May 2003 archives

May 14, 2003

Countdown begins

Filed under: General

I will cut to the chase and leave specifics for later: on Friday I will start to make the transition to powerlifting Westside-style. This blog is here to chronicle my progress. Although I hope someone out there will find this an interesting read, I am doing this as much for myself. I’m new to blogging, but I have this stubborn idea that this is an effective way of self-reflection, more so than simply scribbling in the training diary. Training under public review should also give an extra boost.

I am a complete novice in the powerlifting arena, but not when it comes to bodybuilding style lifting. A quick glance down at the line of folders holding my training diaries tells me that I first touched a barbell on 27 December 1990 at an age of 15; forearms at home with a newly-bought barbell, with a vision to improve my forearm strength and stability for the martial arts I was doing then. I have been training since, with the exception of part of 1998 and 1999-2001, i.e. when I was living in China. A couple of slight injuries this last year have made sure that I haven’t yet attained the strength I had back in 1998.

That’s all I have time for today; more specifics on exactly what I will be up to and what my baseline is next time.

May 16, 2003

The Westside protocol

Filed under: General

What is Westside?

Westside is the name of a small private powerlifting club located in Columbus, Ohio in the US. Given that this roughly 70 square meter club had by 2001 produced at least 20 lifters with a total score of at least 2000 pounds (907.5 kg), with at least nine of them capable of at least 600-pound (272.5 kg) benches, people have started to take notice. The leading figure is Louie Simmons, who named his club after the Westside barbell club originally located in Culver City, California (where one of the main exercises of the modern Westside protocol, box squats, was practiced long before Simmons came up with the idea himself). Simmons’s Westside protocol owes much to East Bloc strength research, which it has combined with novel ideas and equipment (such as the reverse hyperextension machine patented in 1993) to form a very unique approach to powerlifting. It is this protocol that I will follow in making my transition to powerlifting from a more bodybuilding oriented training-style.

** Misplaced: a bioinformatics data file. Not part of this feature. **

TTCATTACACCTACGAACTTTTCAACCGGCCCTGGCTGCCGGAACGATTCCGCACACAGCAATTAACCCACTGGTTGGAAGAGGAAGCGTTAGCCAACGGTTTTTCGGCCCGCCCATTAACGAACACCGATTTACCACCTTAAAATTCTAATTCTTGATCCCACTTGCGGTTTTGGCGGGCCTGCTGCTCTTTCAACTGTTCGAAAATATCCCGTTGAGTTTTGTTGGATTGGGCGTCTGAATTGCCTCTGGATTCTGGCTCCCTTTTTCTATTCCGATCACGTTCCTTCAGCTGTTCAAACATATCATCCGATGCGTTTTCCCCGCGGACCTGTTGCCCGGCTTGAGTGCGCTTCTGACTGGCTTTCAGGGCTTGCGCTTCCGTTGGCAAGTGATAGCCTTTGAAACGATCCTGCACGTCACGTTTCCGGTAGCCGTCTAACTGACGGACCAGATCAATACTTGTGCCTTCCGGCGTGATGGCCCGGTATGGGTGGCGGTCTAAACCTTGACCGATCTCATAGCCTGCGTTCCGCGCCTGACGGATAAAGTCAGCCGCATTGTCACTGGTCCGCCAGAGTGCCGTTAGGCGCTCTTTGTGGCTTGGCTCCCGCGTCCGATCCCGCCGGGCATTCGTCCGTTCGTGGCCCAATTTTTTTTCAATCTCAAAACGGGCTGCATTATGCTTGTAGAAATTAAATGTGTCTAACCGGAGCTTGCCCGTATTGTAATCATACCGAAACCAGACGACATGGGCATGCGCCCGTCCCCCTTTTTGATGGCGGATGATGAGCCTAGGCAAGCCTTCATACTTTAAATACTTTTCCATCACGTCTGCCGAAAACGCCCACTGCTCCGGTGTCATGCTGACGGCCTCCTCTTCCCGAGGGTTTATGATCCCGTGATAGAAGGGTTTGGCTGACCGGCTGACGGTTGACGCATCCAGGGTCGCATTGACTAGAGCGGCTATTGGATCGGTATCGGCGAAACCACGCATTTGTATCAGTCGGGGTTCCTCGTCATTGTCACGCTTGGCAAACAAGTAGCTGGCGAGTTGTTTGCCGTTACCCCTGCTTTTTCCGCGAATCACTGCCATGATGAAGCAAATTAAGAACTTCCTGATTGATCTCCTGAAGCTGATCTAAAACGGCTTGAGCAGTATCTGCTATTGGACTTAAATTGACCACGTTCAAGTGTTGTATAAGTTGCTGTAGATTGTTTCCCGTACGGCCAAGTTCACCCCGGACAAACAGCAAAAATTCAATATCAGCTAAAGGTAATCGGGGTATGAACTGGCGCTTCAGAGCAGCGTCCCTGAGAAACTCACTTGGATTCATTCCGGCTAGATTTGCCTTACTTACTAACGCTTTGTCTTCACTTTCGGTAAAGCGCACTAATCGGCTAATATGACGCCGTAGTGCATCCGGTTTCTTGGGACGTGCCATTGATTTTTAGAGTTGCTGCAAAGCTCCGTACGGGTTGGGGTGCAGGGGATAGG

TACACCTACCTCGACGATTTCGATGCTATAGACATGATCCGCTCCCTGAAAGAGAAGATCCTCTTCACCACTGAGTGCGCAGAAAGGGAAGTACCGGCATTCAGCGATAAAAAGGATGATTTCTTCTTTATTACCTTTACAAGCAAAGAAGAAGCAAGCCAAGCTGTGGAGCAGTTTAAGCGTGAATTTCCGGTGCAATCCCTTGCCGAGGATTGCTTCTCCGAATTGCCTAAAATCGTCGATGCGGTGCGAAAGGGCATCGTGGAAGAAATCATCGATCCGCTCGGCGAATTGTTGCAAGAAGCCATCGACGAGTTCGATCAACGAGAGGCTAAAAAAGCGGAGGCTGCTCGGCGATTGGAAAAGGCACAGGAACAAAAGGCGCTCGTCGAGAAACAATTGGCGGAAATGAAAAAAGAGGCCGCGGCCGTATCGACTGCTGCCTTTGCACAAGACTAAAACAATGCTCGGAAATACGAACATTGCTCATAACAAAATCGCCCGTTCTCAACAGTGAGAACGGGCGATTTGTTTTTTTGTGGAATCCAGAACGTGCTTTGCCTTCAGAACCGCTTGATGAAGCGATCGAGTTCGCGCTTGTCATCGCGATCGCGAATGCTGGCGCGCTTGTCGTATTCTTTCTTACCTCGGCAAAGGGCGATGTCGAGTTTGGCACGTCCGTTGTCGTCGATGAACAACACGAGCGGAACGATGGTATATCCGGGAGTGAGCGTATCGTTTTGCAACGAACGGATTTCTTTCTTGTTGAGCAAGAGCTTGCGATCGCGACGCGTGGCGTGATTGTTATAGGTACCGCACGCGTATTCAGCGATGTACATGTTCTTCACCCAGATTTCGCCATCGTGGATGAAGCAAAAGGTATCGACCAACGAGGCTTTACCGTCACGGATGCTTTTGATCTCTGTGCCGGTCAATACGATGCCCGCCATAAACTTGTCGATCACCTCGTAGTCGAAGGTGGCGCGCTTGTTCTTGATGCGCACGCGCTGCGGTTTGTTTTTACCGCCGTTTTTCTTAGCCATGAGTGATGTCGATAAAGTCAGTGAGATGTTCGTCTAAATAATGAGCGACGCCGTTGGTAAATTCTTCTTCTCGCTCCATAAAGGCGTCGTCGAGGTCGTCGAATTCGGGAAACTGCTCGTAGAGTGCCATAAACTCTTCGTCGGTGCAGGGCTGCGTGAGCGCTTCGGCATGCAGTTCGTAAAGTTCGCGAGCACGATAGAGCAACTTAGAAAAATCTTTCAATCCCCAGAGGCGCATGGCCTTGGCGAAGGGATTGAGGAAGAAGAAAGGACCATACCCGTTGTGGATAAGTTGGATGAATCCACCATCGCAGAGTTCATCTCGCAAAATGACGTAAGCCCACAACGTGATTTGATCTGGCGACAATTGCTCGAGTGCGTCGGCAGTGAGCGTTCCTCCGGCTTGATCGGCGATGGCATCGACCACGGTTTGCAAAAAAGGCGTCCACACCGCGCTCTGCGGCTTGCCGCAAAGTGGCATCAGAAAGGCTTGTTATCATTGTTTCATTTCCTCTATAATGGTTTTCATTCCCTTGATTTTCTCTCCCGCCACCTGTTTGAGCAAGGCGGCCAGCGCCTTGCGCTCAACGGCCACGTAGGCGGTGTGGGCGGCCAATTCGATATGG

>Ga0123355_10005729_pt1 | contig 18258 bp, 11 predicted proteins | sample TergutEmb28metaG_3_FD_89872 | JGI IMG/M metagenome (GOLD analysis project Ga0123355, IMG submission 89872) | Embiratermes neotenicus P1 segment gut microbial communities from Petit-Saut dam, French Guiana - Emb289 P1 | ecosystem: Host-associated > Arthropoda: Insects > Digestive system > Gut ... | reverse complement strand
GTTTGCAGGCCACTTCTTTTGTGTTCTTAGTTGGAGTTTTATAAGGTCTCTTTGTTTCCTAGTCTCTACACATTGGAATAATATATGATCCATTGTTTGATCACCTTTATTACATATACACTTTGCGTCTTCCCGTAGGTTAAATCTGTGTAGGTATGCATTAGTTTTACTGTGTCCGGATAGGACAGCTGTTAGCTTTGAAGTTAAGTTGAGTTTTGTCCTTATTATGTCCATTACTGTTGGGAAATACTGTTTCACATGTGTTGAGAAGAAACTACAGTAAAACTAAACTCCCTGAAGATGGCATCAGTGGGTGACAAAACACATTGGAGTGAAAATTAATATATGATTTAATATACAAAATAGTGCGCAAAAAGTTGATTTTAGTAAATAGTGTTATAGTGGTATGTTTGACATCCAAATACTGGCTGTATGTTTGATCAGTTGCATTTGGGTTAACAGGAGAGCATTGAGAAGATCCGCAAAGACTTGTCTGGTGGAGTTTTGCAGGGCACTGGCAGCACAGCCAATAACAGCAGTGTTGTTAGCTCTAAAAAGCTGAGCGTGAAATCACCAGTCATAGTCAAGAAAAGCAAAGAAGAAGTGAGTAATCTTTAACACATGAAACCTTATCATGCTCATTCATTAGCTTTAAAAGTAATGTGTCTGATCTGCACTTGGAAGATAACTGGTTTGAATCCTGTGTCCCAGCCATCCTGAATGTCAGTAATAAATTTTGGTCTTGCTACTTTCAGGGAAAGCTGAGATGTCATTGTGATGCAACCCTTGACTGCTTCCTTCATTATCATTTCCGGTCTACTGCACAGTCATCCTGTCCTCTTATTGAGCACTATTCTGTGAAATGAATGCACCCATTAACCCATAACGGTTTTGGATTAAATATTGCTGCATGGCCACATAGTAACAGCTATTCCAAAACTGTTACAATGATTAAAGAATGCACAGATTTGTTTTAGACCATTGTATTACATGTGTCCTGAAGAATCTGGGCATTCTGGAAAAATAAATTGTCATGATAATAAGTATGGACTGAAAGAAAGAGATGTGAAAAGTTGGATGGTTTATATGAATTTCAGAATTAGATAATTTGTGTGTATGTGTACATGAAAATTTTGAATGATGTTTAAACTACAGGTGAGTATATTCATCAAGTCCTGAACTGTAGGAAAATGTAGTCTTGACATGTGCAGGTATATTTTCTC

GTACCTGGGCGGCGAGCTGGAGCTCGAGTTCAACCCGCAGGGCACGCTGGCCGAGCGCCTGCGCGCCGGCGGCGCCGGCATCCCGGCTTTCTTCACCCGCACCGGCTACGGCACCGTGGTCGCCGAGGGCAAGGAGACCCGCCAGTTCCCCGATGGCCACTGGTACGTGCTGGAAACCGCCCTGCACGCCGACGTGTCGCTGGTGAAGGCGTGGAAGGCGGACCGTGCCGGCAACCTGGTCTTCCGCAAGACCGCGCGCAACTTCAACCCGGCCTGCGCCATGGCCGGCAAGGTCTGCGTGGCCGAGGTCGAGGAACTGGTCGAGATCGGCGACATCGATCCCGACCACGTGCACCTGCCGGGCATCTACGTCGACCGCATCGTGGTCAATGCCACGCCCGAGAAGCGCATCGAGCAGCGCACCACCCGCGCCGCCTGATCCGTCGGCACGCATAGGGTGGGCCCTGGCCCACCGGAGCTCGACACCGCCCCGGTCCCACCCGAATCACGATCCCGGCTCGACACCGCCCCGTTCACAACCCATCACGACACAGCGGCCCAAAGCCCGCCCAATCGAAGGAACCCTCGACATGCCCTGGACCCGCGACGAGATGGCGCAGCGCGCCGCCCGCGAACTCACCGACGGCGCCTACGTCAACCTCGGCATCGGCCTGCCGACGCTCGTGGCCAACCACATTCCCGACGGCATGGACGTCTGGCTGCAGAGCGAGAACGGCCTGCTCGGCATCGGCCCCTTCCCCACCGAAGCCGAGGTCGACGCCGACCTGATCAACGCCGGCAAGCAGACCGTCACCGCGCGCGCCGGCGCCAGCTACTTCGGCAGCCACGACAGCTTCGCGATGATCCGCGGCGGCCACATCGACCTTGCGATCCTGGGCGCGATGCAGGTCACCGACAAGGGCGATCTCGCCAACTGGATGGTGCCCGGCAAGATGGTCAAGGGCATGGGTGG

Think squat muscles, not squats

I had the impression that powerlifting training consisted of training the three competition lifts (squat, deadlift, and bench) without much variation in lifting form, with assistance exercises thrown in to strengthen weak points. Why on earth would I think that? Well, as many of you no doubt know, strength is very movement specific. Change the width of your bench press or the hip angle in the squat just a little and your strength will decrease significantly. It seems then that a powerlifter can not afford playing around with his main lifts: nail the perfect form and then try to replicate it in every lift whether in training or competition. The deduction is clear: powerlifting training must be pretty boring!

If this is indeed so, then Westside must be a powerlifting funny farm. Instead of thinking in terms of the three big lifts, they focus their training on working the squat, deadlift and bench muscle groups. Don’t think squat day, think squat muscle day. Here bodybuilders need to shake the association: squat muscle day does not mean pumping the quads and hams, it means getting optimum leverage with as much muscle involvement as possible to get as much iron as possible on the bar. By focusing on key muscle groups instead of key lifts in training, Westside dictates that variation should not only occur in the assistance exercises, but also in the three big. In fact, they go as far as claiming that training the main lifts using the same form as in competition is not the best way to get good results.

Consider this: nearly all squatting at Westside is done off boxes, with the competition form saved for meets. Why? Because box squats overload the target muscles more efficiently than the competition form ever could, and because box squats make sure you get into the habit of breaking parallel on every lift. When that has sunk in, consider this: some 60 to 70% of all max effort squat training is done through different variations of the good morning, because good mornings are more efficient at strengthening the posterior chain (calves, hamstrings, glutes, lower back, upper back, abs, and obliques) than squats. And that’s also why you don’t need to do much deadlifting to get a really big deadlift.

Periodization Westside-style